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According to the book ‘The Gaslight Effect: How to Spot and Survive the Hidden Manipulation Other Use to Control Your Life’ by Dr. Robin Sten, co-founder and associate director for the Yale Center for Emotional Intelligence, people gaslight to affirm and validate themselves that they are right.

Stern posits that when gaslighters feel threatened, they resort to making other people believe and support their version of reality or events in order to maintain their sense of power and control.

Gaslighting is all about power and control.

For other people, they gaslight when they truly believe that their narrative is more valid than others and convincing others to question their own reality can and/or will give them a sense of superiority.9

Again, gaslighting is all about power and control.

What are the effects of gaslighting on the person?

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Gaslighting has long-term effects, especially for children who grew up with it. Since it’s emotional abuse that involves a person intentionally causing their sanity, the victims may feel confused and powerless.

And in the long-term, the victim might experience trauma, anxiety, depression, isolation, and other psychological trauma. 10

For people in long-term relationships, gaslighting might be a gateway to other types of abuse (e.g, sexual, physical, verbal), especially once the person has internalized the gaslighting.

Since gaslighting affects a person’s self-esteem and confidence, it makes it harder for them to leave an abusive situation since they are already manipulated that the abuse is all in their mind and they are just exaggerating.

Gaslighting may also lead to broader patterns of coercive control, another form of emotional abuse, such as monitoring a partner’s activities; controlling their finances; or manipulating the partner to do unwanted sexual activities. 11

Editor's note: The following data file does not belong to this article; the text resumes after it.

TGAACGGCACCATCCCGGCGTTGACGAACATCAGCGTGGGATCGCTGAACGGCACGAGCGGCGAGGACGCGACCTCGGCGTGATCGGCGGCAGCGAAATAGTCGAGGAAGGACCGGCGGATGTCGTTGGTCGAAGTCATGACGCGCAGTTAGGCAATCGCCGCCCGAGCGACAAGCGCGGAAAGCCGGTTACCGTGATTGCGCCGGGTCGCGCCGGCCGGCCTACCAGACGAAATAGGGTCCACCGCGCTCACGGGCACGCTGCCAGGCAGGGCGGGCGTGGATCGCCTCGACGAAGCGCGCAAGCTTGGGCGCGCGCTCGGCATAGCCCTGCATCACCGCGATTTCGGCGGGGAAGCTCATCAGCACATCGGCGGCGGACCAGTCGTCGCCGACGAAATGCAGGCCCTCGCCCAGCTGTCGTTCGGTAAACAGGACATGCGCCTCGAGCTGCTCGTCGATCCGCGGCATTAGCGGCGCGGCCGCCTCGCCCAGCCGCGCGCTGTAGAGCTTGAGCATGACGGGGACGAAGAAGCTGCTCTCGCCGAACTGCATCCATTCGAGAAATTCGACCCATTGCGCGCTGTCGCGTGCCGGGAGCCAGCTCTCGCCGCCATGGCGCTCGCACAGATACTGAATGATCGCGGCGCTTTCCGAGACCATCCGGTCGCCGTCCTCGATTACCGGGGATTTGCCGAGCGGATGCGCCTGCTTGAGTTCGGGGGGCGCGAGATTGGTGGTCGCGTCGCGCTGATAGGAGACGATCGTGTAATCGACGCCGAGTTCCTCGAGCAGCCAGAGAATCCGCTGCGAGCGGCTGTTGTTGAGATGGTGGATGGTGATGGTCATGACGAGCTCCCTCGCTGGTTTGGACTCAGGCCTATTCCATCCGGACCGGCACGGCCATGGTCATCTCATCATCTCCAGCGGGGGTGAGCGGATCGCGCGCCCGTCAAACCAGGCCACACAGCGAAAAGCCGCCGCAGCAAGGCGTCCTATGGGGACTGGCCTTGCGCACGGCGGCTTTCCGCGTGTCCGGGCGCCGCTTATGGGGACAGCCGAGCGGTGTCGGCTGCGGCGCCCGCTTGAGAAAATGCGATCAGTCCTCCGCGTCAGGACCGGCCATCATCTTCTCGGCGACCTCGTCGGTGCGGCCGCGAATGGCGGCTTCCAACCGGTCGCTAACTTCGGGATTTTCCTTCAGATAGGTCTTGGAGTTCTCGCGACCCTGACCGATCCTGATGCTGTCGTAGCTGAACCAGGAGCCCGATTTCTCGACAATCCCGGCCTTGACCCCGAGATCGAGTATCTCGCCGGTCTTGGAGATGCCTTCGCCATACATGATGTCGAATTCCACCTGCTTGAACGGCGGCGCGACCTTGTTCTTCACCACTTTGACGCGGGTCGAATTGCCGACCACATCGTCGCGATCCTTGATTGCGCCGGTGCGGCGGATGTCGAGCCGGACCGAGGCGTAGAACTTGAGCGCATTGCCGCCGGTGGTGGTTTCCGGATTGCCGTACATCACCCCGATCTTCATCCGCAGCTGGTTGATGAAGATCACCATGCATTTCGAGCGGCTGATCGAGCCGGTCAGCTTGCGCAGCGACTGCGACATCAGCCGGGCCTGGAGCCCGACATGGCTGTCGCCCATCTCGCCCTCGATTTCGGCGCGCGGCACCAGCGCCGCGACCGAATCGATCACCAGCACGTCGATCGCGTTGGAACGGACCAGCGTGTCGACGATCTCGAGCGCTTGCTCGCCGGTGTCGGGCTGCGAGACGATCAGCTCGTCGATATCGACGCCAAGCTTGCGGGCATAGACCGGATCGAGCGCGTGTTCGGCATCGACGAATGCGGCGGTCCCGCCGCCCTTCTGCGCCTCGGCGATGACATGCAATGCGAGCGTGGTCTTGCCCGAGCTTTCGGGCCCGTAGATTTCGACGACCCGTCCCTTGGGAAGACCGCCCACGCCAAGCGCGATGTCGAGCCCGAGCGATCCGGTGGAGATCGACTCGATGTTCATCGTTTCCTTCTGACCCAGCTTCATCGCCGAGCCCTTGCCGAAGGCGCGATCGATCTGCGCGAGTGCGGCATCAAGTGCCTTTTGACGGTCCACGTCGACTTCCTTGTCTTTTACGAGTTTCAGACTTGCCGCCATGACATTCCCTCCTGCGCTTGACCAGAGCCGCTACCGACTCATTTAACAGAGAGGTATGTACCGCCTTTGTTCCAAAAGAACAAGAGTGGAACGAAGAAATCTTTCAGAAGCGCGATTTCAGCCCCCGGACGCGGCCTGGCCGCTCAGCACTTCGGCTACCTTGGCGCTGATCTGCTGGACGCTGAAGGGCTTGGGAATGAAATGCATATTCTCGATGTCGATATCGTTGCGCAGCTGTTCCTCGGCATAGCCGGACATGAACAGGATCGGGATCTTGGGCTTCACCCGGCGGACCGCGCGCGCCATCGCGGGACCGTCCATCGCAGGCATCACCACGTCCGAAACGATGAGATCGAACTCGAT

For members of a family, there are three primary types of gaslighting according to Craig Malkin, Ph.D., a clinical psychologist and author of Rethinking Narcissism, which are narrative gaslighting, emotional gaslighting, and personal gaslighting.

Firstly, narrative gaslighting is when a child remembers an incident but the parents change the story and try to convince the child that it’s really how it went.

Secondly, emotional gaslighting is when a parent invalidates a child’s thoughts or feelings.

Lastly, personal gaslighting is where a parent undermines a child’s sense of her own capacity or trust in themselves.

The effects of these primary types of gaslighting have different effects, as well– narrative gaslighting impacts the children’s ability to trust their instincts, memory, and self; emotional gaslighting can disable the child to identify and show emotions, and personal gaslighting can lead make a child undermine their self-esteem and personal trust.12

Some people think that words are just words and it holds no power, but language actually creates one’s reality. Victims of gaslighting can experience anxiety, depression, isolation, etc.

What are the stages of gaslighting?